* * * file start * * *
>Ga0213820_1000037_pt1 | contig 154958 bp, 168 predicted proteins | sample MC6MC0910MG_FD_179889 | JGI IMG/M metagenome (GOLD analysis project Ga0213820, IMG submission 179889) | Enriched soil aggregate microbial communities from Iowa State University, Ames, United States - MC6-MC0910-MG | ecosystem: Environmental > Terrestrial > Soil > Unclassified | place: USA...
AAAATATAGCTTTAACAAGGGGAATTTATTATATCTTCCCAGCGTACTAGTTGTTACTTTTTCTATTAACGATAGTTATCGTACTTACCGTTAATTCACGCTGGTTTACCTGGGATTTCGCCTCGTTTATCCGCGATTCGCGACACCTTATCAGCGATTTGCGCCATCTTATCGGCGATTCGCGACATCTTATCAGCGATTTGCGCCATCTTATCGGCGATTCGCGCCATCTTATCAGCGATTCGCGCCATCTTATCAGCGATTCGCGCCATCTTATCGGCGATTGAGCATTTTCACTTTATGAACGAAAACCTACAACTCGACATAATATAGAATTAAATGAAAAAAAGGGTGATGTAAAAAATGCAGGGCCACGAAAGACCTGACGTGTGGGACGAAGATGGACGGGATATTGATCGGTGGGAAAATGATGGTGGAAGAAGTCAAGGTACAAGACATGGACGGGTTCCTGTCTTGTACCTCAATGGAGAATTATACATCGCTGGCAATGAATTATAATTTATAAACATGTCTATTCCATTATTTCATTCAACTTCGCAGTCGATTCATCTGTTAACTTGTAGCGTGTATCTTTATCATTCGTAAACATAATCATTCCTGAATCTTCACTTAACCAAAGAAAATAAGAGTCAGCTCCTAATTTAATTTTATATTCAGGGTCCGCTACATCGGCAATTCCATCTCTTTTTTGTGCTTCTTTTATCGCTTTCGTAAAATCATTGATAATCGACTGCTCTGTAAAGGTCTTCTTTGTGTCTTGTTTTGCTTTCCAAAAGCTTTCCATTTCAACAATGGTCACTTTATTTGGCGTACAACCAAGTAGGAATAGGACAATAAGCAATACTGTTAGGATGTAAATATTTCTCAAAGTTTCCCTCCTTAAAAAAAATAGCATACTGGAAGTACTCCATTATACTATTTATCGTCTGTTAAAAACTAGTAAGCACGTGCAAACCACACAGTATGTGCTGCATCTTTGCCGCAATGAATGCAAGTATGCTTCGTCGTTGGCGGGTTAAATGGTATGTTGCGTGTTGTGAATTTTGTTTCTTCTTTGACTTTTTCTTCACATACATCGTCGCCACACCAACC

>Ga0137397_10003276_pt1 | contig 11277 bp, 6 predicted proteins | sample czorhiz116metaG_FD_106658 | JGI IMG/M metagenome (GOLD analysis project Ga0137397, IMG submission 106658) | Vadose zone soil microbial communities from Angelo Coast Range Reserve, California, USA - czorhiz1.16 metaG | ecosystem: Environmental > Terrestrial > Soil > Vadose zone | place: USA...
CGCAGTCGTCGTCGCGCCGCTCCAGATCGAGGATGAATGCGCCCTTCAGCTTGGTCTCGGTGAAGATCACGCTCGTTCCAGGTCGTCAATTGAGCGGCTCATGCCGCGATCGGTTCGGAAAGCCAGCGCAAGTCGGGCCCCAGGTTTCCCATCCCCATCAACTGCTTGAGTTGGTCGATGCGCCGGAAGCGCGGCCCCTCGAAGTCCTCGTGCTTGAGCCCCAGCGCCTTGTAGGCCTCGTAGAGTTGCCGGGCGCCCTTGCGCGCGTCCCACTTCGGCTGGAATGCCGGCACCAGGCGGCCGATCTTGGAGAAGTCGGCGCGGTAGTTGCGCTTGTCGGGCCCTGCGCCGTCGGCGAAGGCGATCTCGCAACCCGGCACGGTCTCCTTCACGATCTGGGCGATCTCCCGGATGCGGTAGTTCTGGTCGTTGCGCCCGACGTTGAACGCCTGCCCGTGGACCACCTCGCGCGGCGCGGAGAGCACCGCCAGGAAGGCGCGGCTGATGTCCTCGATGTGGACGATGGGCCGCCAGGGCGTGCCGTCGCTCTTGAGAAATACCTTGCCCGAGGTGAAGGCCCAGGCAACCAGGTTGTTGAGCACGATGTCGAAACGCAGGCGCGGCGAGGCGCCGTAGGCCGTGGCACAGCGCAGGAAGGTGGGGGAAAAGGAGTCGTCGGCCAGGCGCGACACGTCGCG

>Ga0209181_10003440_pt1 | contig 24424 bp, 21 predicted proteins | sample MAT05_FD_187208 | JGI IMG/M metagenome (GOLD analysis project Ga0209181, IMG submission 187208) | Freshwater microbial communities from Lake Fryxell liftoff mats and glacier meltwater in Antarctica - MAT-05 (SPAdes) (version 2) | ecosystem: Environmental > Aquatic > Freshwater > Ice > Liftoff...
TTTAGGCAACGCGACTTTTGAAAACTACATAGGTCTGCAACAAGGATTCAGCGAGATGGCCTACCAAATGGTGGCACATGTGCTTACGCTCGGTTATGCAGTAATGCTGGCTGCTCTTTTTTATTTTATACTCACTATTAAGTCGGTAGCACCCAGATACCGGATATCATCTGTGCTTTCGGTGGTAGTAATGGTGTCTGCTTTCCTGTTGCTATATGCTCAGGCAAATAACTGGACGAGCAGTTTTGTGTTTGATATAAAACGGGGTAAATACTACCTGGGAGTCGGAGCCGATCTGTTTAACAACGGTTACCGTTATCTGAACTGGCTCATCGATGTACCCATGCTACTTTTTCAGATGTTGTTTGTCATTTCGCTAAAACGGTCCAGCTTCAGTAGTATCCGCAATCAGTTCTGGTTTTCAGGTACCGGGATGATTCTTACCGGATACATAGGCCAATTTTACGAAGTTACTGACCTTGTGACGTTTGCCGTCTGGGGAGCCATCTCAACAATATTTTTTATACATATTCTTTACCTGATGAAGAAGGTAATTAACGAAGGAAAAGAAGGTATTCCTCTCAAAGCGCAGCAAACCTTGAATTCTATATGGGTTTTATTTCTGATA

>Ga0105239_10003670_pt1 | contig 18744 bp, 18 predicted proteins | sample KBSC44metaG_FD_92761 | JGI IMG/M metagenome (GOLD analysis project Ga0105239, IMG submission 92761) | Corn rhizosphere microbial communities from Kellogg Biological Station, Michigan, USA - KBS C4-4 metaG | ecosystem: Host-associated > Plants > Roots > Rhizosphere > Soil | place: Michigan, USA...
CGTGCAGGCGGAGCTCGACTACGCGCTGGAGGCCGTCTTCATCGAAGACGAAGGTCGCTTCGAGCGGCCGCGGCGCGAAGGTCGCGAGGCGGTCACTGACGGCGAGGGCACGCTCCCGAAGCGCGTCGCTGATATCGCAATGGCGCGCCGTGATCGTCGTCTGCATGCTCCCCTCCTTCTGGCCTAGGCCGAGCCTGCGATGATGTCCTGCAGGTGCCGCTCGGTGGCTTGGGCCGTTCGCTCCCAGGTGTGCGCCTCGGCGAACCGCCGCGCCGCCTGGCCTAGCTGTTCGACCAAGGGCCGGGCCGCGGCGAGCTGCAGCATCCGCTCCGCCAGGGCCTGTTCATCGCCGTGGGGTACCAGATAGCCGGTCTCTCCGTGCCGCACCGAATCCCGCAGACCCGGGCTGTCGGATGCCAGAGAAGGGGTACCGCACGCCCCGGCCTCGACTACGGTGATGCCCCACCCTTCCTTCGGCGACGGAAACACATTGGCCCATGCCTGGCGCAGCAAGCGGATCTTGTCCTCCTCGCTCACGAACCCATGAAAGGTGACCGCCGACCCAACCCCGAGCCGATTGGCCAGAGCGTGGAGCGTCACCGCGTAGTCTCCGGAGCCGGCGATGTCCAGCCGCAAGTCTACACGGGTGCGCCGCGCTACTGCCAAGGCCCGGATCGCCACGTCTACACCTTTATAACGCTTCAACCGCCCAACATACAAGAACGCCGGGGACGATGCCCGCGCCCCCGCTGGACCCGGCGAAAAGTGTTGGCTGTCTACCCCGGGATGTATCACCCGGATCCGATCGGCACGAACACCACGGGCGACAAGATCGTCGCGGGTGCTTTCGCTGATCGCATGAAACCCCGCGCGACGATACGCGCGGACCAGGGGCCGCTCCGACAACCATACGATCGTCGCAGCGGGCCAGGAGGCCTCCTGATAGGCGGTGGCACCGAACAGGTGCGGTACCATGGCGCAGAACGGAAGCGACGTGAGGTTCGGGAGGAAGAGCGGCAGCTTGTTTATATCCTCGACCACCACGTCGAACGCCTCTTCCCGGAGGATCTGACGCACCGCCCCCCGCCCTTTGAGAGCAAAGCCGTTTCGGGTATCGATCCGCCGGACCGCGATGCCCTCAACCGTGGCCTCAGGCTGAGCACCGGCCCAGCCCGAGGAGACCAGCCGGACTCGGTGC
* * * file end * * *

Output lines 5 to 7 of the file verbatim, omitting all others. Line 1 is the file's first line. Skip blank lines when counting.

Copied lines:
>Ga0209181_10003440_pt1 | contig 24424 bp, 21 predicted proteins | sample MAT05_FD_187208 | JGI IMG/M metagenome (GOLD analysis project Ga0209181, IMG submission 187208) | Freshwater microbial communities from Lake Fryxell liftoff mats and glacier meltwater in Antarctica - MAT-05 (SPAdes) (version 2) | ecosystem: Environmental > Aquatic > Freshwater > Ice > Liftoff...
TTTAGGCAACGCGACTTTTGAAAACTACATAGGTCTGCAACAAGGATTCAGCGAGATGGCCTACCAAATGGTGGCACATGTGCTTACGCTCGGTTATGCAGTAATGCTGGCTGCTCTTTTTTATTTTATACTCACTATTAAGTCGGTAGCACCCAGATACCGGATATCATCTGTGCTTTCGGTGGTAGTAATGGTGTCTGCTTTCCTGTTGCTATATGCTCAGGCAAATAACTGGACGAGCAGTTTTGTGTTTGATATAAAACGGGGTAAATACTACCTGGGAGTCGGAGCCGATCTGTTTAACAACGGTTACCGTTATCTGAACTGGCTCATCGATGTACCCATGCTACTTTTTCAGATGTTGTTTGTCATTTCGCTAAAACGGTCCAGCTTCAGTAGTATCCGCAATCAGTTCTGGTTTTCAGGTACCGGGATGATTCTTACCGGATACATAGGCCAATTTTACGAAGTTACTGACCTTGTGACGTTTGCCGTCTGGGGAGCCATCTCAACAATATTTTTTATACATATTCTTTACCTGATGAAGAAGGTAATTAACGAAGGAAAAGAAGGTATTCCTCTCAAAGCGCAGCAAACCTTGAATTCTATATGGGTTTTATTTCTGATA

>Ga0105239_10003670_pt1 | contig 18744 bp, 18 predicted proteins | sample KBSC44metaG_FD_92761 | JGI IMG/M metagenome (GOLD analysis project Ga0105239, IMG submission 92761) | Corn rhizosphere microbial communities from Kellogg Biological Station, Michigan, USA - KBS C4-4 metaG | ecosystem: Host-associated > Plants > Roots > Rhizosphere > Soil | place: Michigan, USA...